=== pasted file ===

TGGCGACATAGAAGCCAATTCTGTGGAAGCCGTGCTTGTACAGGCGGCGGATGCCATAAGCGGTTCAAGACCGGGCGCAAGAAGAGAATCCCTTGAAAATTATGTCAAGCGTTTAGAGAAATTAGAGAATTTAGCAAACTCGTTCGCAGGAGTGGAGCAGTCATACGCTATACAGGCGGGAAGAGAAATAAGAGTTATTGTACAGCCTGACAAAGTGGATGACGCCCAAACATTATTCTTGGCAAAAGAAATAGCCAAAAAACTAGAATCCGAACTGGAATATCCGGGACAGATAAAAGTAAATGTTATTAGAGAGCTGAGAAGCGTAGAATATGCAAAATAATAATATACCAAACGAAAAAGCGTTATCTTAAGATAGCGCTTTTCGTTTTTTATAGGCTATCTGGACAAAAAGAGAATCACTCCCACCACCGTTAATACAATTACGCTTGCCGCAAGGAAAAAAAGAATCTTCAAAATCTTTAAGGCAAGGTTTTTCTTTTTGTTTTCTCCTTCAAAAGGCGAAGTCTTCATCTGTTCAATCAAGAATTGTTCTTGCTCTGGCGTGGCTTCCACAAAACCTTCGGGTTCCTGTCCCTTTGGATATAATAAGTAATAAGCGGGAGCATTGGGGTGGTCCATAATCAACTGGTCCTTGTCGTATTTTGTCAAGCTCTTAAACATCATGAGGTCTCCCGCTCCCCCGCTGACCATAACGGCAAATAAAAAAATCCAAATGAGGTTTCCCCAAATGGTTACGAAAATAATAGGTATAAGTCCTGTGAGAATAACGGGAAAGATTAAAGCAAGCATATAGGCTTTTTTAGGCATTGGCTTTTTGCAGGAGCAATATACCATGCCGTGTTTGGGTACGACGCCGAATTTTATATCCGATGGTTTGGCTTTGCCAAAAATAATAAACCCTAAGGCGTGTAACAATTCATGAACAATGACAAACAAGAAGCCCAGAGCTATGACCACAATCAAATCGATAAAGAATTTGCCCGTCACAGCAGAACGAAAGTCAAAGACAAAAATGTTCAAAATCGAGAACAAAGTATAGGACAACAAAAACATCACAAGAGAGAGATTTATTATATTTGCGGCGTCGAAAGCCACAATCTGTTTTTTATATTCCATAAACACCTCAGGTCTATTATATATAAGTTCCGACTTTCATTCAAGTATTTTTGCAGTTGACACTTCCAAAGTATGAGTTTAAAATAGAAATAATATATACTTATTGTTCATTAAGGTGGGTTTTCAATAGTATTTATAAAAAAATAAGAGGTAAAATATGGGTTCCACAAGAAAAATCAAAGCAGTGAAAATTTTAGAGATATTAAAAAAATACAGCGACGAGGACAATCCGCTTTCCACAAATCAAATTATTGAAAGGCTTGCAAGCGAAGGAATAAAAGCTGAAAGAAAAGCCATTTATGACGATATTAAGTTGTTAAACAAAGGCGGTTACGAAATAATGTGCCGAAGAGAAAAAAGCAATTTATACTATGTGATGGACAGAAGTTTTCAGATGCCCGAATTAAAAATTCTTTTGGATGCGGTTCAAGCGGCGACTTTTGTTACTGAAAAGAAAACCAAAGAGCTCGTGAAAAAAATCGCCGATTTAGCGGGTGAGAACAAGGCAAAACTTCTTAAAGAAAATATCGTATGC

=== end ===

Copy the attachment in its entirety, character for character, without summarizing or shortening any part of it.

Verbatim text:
TGGCGACATAGAAGCCAATTCTGTGGAAGCCGTGCTTGTACAGGCGGCGGATGCCATAAGCGGTTCAAGACCGGGCGCAAGAAGAGAATCCCTTGAAAATTATGTCAAGCGTTTAGAGAAATTAGAGAATTTAGCAAACTCGTTCGCAGGAGTGGAGCAGTCATACGCTATACAGGCGGGAAGAGAAATAAGAGTTATTGTACAGCCTGACAAAGTGGATGACGCCCAAACATTATTCTTGGCAAAAGAAATAGCCAAAAAACTAGAATCCGAACTGGAATATCCGGGACAGATAAAAGTAAATGTTATTAGAGAGCTGAGAAGCGTAGAATATGCAAAATAATAATATACCAAACGAAAAAGCGTTATCTTAAGATAGCGCTTTTCGTTTTTTATAGGCTATCTGGACAAAAAGAGAATCACTCCCACCACCGTTAATACAATTACGCTTGCCGCAAGGAAAAAAAGAATCTTCAAAATCTTTAAGGCAAGGTTTTTCTTTTTGTTTTCTCCTTCAAAAGGCGAAGTCTTCATCTGTTCAATCAAGAATTGTTCTTGCTCTGGCGTGGCTTCCACAAAACCTTCGGGTTCCTGTCCCTTTGGATATAATAAGTAATAAGCGGGAGCATTGGGGTGGTCCATAATCAACTGGTCCTTGTCGTATTTTGTCAAGCTCTTAAACATCATGAGGTCTCCCGCTCCCCCGCTGACCATAACGGCAAATAAAAAAATCCAAATGAGGTTTCCCCAAATGGTTACGAAAATAATAGGTATAAGTCCTGTGAGAATAACGGGAAAGATTAAAGCAAGCATATAGGCTTTTTTAGGCATTGGCTTTTTGCAGGAGCAATATACCATGCCGTGTTTGGGTACGACGCCGAATTTTATATCCGATGGTTTGGCTTTGCCAAAAATAATAAACCCTAAGGCGTGTAACAATTCATGAACAATGACAAACAAGAAGCCCAGAGCTATGACCACAATCAAATCGATAAAGAATTTGCCCGTCACAGCAGAACGAAAGTCAAAGACAAAAATGTTCAAAATCGAGAACAAAGTATAGGACAACAAAAACATCACAAGAGAGAGATTTATTATATTTGCGGCGTCGAAAGCCACAATCTGTTTTTTATATTCCATAAACACCTCAGGTCTATTATATATAAGTTCCGACTTTCATTCAAGTATTTTTGCAGTTGACACTTCCAAAGTATGAGTTTAAAATAGAAATAATATATACTTATTGTTCATTAAGGTGGGTTTTCAATAGTATTTATAAAAAAATAAGAGGTAAAATATGGGTTCCACAAGAAAAATCAAAGCAGTGAAAATTTTAGAGATATTAAAAAAATACAGCGACGAGGACAATCCGCTTTCCACAAATCAAATTATTGAAAGGCTTGCAAGCGAAGGAATAAAAGCTGAAAGAAAAGCCATTTATGACGATATTAAGTTGTTAAACAAAGGCGGTTACGAAATAATGTGCCGAAGAGAAAAAAGCAATTTATACTATGTGATGGACAGAAGTTTTCAGATGCCCGAATTAAAAATTCTTTTGGATGCGGTTCAAGCGGCGACTTTTGTTACTGAAAAGAAAACCAAAGAGCTCGTGAAAAAAATCGCCGATTTAGCGGGTGAGAACAAGGCAAAACTTCTTAAAGAAAATATCGTATGC